Deficiency of Potassium

Potassium affects the plant shape, size, and color of fruit, leaves, and other biological measurements attributed to healthy produce. Fruits which are half filled and empty and those smaller in size is to the deficiency of potassium. Beginning of necrosis on the leaf tip, with a yellow halo limiting it, is a typical symptom of potassium deficiency in plants. Other symptoms associated with deficiency include brown scorching and curling of leaf tips as well as chlorosis (yellowing) between leaf veins. Purple spots may also appear on the leaf undersides. Plant growth, root development, and seed and fruit development are usually reduced in potassium-deficient plants. Often, potassium deficiency symptoms first appear on older (lower) leaves because potassium is a mobile nutrient, meaning that a plant can allocate potassium to younger leaves when it is K deficient.

Potassium Fertilizers

The most widely used potassium fertilizer is potassium chloride (muriate of potash). Other inorganic potassium fertilizers include potassium nitrate, potassium sulphate, and monopotassium phosphate.


Coffee production continues to be constrained by a number of factors that can reduce crop yield and influence both the quantitative as well as qualitative aspect of coffee. This is the second article that we have written on potassium to highlight the role of potassium as an essential macro-nutrient that affects most of the biochemical and physiological processes that influence plant growth and metabolism.

Although potassium is not assimilated into organic matter, potassium deficiency has a strong impact on the entire coffee physiology, especially stress. Although plant responses to potassium deficiencies are well documented at the physiological and transcriptional levels, the regulatory mechanisms underlying these changes are still obscure.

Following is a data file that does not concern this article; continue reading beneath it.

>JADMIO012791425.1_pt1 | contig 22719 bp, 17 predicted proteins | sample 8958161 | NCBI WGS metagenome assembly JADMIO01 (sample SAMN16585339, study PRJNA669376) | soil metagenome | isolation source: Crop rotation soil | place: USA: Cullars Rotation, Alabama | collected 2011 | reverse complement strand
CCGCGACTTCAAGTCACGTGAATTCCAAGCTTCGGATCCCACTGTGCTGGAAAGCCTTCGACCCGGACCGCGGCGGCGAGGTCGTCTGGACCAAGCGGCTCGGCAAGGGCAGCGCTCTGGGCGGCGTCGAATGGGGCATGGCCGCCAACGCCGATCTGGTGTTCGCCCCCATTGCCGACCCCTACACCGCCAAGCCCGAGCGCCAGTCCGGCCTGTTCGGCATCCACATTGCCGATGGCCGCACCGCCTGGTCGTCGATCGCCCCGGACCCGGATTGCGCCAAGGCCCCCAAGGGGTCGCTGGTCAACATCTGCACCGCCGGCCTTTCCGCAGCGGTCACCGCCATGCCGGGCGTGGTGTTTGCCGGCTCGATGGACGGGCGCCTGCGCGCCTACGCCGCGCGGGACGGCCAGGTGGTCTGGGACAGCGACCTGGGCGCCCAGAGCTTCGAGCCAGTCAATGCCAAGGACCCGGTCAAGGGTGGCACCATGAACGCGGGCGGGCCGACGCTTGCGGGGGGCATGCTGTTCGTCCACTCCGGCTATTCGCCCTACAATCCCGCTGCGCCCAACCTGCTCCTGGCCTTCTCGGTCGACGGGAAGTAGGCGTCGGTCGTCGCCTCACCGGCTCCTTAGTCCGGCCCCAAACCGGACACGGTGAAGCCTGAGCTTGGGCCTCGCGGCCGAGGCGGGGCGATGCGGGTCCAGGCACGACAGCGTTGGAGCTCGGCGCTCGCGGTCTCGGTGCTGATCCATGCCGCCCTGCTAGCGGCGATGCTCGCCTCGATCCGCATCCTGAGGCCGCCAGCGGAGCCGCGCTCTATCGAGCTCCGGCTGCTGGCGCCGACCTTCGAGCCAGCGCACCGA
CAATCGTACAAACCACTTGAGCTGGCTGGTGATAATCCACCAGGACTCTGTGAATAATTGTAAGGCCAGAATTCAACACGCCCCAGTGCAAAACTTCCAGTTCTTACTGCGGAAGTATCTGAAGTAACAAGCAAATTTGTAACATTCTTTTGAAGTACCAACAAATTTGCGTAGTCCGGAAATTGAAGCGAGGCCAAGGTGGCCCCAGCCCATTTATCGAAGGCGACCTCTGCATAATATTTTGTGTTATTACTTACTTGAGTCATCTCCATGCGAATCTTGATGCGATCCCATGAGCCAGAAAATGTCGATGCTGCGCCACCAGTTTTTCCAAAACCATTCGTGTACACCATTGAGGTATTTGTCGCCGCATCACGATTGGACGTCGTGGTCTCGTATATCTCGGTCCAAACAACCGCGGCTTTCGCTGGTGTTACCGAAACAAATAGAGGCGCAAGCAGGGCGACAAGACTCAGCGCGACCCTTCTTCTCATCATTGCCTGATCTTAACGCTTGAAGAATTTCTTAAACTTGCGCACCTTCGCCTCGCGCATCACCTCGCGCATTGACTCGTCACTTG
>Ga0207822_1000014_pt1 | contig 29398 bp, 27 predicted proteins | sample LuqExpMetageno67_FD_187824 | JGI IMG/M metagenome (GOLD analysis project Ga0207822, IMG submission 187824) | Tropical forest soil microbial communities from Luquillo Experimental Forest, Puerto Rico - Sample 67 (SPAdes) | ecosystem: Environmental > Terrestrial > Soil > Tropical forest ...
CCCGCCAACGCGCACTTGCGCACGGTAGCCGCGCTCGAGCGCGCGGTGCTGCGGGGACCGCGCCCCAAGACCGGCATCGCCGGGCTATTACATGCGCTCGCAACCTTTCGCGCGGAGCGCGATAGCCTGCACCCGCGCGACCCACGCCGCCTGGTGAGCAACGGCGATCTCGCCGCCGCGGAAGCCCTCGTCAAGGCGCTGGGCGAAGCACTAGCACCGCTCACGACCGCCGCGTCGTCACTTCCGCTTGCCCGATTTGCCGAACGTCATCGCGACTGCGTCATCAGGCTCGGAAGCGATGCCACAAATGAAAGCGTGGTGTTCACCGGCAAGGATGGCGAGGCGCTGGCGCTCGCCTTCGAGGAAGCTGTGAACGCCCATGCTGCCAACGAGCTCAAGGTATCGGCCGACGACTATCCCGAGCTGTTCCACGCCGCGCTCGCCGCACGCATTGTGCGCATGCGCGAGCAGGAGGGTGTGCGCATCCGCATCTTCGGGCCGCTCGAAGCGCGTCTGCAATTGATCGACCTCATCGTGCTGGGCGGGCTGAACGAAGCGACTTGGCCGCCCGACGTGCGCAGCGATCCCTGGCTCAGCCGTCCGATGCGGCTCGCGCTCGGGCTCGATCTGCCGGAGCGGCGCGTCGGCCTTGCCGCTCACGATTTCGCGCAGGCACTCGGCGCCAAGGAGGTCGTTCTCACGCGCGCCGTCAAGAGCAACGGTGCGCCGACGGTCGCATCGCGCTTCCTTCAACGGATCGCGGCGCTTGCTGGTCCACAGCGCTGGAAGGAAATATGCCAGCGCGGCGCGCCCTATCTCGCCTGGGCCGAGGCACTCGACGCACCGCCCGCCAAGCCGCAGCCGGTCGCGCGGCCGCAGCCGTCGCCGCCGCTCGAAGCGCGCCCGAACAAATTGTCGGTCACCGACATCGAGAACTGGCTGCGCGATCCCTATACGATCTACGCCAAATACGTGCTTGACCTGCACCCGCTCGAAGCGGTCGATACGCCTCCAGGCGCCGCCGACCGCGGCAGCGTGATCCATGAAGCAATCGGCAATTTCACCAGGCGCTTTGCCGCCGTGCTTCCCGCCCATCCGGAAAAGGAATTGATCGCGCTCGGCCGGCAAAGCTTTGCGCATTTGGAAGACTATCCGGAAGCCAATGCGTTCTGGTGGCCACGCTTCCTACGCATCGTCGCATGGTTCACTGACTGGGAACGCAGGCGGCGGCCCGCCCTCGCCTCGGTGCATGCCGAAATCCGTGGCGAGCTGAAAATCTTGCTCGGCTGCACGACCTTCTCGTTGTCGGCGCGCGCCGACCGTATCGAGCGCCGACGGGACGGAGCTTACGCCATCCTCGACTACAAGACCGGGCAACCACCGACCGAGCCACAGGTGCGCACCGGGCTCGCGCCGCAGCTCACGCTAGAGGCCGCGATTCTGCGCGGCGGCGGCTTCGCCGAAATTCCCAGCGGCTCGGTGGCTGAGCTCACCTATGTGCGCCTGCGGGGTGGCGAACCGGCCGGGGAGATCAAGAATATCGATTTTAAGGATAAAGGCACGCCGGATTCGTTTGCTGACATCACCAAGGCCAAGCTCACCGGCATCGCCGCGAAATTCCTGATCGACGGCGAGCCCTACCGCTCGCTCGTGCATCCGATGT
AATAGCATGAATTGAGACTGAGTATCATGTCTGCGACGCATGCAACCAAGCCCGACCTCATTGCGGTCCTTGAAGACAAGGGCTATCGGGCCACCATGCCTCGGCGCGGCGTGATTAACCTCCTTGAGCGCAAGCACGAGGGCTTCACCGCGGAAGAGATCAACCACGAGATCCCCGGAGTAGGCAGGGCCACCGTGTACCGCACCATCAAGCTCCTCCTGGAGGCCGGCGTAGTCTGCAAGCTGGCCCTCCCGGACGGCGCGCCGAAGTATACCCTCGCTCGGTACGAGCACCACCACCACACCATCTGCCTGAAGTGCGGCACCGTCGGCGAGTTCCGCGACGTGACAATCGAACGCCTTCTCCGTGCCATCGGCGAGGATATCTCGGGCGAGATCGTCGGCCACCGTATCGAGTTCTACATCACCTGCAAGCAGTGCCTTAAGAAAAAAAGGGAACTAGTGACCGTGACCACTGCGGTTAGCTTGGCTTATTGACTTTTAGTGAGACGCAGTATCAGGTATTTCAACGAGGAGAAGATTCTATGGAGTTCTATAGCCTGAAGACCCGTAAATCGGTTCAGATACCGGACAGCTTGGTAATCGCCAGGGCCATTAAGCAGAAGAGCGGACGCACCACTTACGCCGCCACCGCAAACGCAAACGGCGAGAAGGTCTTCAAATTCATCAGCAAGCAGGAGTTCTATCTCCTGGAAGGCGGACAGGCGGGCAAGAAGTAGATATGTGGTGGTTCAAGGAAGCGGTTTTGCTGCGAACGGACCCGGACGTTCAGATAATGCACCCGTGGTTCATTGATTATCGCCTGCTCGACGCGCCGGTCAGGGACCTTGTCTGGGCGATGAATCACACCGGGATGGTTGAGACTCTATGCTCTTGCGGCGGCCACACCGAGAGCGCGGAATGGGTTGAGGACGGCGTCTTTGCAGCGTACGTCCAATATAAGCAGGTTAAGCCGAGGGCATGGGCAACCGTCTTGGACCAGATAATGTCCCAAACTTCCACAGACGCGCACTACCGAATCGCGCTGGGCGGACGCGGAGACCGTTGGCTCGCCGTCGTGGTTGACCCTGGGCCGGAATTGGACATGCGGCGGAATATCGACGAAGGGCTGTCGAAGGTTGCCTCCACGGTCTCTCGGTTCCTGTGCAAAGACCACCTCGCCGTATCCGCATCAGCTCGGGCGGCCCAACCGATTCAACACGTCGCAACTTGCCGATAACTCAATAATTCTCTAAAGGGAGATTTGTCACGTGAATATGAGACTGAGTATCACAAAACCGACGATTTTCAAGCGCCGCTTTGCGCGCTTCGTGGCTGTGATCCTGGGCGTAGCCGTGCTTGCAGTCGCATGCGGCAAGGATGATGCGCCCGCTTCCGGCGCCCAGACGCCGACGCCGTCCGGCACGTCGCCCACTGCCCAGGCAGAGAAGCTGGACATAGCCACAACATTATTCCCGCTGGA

We hope that the Coffee Board Scientists will undertake further research to understand and evaluate the potential for improving plant stress resistance by modifying potassium fertilizer applications in the package of practices for coffee cultivation.


Anand T Pereira and Geeta N Pereira. 2009. Shade Grown Ecofriendly Indian Coffee. Volume-1.

Bopanna, P.T. 2011.The Romance of Indian Coffee. Prism Books ltd.

Dr. G. Kemmler and H.Hobot, Ing.agr.,Buntehof Agricultural Research Station, Hannover, Fed. Rep. of Germany. Potassium in Plant Production.

Dr. G. Kemmler and H.Hobot, Ing.agr.,Buntehof Agricultural Research Station, Hannover, Fed. Rep. of Germany. Potassium dynamics in the soil.

CCRI (2003) Coffee Guide, Central Coffee Research Institute, Chikmagalur

Potassium deficiency (plants)

Potassium for crop production

Potassium Deficiency Disorder in Coffee

Nutrient Management